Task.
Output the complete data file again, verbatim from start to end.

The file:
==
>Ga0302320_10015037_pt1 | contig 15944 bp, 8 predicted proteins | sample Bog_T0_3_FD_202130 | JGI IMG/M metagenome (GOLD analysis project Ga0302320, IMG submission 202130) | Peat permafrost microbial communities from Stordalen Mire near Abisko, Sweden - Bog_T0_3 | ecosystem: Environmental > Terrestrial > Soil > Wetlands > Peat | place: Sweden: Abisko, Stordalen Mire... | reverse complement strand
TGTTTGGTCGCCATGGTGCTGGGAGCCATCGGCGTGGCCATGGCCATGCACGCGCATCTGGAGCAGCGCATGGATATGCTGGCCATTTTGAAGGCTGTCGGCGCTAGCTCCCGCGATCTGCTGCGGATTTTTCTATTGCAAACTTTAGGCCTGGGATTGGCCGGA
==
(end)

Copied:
>Ga0302320_10015037_pt1 | contig 15944 bp, 8 predicted proteins | sample Bog_T0_3_FD_202130 | JGI IMG/M metagenome (GOLD analysis project Ga0302320, IMG submission 202130) | Peat permafrost microbial communities from Stordalen Mire near Abisko, Sweden - Bog_T0_3 | ecosystem: Environmental > Terrestrial > Soil > Wetlands > Peat | place: Sweden: Abisko, Stordalen Mire... | reverse complement strand
TGTTTGGTCGCCATGGTGCTGGGAGCCATCGGCGTGGCCATGGCCATGCACGCGCATCTGGAGCAGCGCATGGATATGCTGGCCATTTTGAAGGCTGTCGGCGCTAGCTCCCGCGATCTGCTGCGGATTTTTCTATTGCAAACTTTAGGCCTGGGATTGGCCGGA